Across the region, communities are strikingly disconnected in the ways they view the epidemic and approach solutions. In Middletown near Dayton, some public officials have been more inclined to treat the epidemic as a survival of the fittest issue. There were threats to not revive overdose victims.
In community conversations sponsored by the statewide media collaborative, people in the economically distressed community resented the law-and-order philosophy. There was tension in Middletown as people recovering from addiction argued that community services were neither streamlined nor adequate, resulting in a needlessly high death rate.
In an effort to launch community problem-solving, the Your Voice Ohio collaborative is experimenting with new reporting methods that help connect journalists and citizens in the exploration of solutions.
The work begins with the community meetings, in which journalists sit with residents to learn firsthand what people want to know and the actions they think are needed. One reporter in the Youngstown area was overwhelmed as he met the people around his table — three were mothers who had lost children, and another was a young man hoping not to be a statistic. Their stories, he said, brought him much closer to the human suffering.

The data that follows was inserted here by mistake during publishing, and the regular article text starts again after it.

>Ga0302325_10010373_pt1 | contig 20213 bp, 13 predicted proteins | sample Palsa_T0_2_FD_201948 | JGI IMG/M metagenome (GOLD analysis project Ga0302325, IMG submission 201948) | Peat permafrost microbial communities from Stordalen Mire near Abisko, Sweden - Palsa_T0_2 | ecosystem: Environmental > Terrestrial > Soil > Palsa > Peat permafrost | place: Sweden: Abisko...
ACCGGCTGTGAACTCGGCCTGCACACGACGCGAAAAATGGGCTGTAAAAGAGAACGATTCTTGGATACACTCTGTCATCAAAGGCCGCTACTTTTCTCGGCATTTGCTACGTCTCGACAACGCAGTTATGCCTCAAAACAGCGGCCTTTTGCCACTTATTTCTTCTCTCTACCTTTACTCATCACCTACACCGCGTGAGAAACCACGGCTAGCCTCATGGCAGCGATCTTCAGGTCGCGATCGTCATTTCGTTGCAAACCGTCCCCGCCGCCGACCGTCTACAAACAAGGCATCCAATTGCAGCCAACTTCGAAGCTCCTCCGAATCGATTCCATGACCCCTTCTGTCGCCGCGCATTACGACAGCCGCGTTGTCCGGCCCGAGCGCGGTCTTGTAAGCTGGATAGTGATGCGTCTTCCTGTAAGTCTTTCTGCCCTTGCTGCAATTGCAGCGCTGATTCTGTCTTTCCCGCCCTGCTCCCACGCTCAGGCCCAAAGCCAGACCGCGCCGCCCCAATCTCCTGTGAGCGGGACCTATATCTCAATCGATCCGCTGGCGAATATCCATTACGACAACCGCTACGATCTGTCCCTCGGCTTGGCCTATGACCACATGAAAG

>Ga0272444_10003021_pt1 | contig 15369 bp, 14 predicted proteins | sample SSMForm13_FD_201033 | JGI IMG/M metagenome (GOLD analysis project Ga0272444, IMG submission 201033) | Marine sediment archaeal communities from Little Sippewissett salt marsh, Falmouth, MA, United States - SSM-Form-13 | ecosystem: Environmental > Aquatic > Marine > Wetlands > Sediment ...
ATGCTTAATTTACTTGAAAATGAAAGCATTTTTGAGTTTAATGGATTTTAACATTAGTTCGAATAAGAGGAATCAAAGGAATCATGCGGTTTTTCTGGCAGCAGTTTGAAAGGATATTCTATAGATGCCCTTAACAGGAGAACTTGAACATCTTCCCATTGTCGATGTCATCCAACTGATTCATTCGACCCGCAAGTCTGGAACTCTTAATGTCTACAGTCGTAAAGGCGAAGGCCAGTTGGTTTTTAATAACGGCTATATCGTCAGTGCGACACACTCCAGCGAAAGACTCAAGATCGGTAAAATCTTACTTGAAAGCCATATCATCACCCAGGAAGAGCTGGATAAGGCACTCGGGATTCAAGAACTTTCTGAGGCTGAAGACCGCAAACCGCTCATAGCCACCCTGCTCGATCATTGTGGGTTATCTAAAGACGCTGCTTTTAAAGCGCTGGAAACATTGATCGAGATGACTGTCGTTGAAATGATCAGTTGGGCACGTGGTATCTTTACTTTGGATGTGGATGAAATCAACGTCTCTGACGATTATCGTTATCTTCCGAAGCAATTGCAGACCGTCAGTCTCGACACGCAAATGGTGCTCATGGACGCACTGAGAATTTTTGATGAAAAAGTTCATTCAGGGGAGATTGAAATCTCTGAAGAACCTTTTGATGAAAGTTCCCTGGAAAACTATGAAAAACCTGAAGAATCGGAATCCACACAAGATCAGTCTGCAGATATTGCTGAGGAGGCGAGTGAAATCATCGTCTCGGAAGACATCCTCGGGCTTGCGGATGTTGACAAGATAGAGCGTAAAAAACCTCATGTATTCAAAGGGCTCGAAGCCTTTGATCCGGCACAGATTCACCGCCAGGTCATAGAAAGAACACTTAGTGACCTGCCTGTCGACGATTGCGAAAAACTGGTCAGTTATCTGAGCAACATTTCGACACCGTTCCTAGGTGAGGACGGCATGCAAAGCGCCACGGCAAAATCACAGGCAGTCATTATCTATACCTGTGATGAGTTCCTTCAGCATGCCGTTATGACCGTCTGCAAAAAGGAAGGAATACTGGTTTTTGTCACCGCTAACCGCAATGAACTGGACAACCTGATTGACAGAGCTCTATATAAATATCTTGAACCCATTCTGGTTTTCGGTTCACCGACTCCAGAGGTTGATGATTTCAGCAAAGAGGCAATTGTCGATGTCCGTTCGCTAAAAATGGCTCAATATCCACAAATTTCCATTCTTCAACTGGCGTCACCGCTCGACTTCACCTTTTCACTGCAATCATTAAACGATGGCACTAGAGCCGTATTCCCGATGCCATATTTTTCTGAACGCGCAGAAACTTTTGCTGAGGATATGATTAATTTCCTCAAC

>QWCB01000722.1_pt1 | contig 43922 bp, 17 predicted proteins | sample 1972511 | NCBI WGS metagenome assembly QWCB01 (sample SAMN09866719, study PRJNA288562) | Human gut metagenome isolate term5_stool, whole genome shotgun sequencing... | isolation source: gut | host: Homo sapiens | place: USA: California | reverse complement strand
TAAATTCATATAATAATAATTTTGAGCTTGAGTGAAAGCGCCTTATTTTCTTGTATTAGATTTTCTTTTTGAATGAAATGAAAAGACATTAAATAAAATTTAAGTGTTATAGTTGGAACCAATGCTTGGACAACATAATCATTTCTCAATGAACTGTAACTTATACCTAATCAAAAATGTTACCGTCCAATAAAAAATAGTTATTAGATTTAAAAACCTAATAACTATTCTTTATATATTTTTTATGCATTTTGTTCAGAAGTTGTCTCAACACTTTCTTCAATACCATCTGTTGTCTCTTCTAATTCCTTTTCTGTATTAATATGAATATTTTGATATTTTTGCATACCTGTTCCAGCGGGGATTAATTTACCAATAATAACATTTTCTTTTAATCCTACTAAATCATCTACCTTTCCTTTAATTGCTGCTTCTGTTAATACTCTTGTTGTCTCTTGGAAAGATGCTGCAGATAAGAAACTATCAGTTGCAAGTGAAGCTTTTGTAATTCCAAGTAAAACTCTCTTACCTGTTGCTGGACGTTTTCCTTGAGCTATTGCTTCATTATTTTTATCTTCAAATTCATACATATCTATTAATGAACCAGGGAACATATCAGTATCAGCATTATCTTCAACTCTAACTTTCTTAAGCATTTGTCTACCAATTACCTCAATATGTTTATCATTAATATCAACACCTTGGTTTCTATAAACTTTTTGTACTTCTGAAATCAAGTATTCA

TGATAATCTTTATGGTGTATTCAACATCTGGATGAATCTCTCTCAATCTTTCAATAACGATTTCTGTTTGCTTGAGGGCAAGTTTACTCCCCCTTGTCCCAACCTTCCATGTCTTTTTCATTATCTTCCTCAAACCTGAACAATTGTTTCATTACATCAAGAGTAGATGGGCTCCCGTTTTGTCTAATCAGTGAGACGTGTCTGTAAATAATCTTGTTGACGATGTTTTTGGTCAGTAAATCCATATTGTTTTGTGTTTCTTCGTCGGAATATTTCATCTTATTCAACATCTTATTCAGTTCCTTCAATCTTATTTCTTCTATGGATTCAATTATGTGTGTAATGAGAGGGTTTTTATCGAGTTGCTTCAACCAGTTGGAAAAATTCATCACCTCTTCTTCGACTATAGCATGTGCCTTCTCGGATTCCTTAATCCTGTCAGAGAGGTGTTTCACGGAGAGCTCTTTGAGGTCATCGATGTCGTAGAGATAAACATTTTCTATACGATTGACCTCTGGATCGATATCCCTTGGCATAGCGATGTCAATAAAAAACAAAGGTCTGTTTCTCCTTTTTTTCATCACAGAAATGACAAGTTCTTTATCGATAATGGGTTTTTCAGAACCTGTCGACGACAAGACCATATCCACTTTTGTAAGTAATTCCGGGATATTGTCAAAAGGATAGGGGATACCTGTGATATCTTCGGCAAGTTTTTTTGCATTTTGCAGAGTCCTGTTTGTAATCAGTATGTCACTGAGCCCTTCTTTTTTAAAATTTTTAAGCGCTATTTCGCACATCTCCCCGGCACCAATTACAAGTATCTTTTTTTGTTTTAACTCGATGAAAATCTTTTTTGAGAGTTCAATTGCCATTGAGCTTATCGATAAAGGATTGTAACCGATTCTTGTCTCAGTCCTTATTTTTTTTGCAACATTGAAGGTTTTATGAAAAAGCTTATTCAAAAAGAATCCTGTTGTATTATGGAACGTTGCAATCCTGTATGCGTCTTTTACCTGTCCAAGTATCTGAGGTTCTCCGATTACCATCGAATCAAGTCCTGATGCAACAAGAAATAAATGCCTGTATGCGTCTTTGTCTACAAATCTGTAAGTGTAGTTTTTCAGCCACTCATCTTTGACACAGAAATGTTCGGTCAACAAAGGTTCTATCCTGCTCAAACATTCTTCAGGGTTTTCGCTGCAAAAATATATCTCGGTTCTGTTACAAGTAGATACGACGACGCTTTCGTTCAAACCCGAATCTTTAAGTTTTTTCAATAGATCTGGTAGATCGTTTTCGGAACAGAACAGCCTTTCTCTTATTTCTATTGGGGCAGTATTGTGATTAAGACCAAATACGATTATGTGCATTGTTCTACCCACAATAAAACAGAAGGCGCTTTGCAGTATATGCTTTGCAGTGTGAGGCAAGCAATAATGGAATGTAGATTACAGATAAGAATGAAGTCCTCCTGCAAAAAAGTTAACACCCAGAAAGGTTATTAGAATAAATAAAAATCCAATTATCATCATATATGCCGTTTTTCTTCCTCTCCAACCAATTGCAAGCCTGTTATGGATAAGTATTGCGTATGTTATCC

After attending three community meetings in southwest Ohio, Dayton Daily News reporter Katie Wedell produced a series of articles listing where to find immediate help, what recovery entails, stories of people who successfully conquered addiction, and more.
Media-community meetings have been held in the Youngstown-Warren area, Southwest Ohio — including Dayton and Cincinnati — central Ohio, and soon in the Marietta-Parkersburg and Akron-Canton areas.
The interaction with journalists creates a new dynamic for the community — and the news media.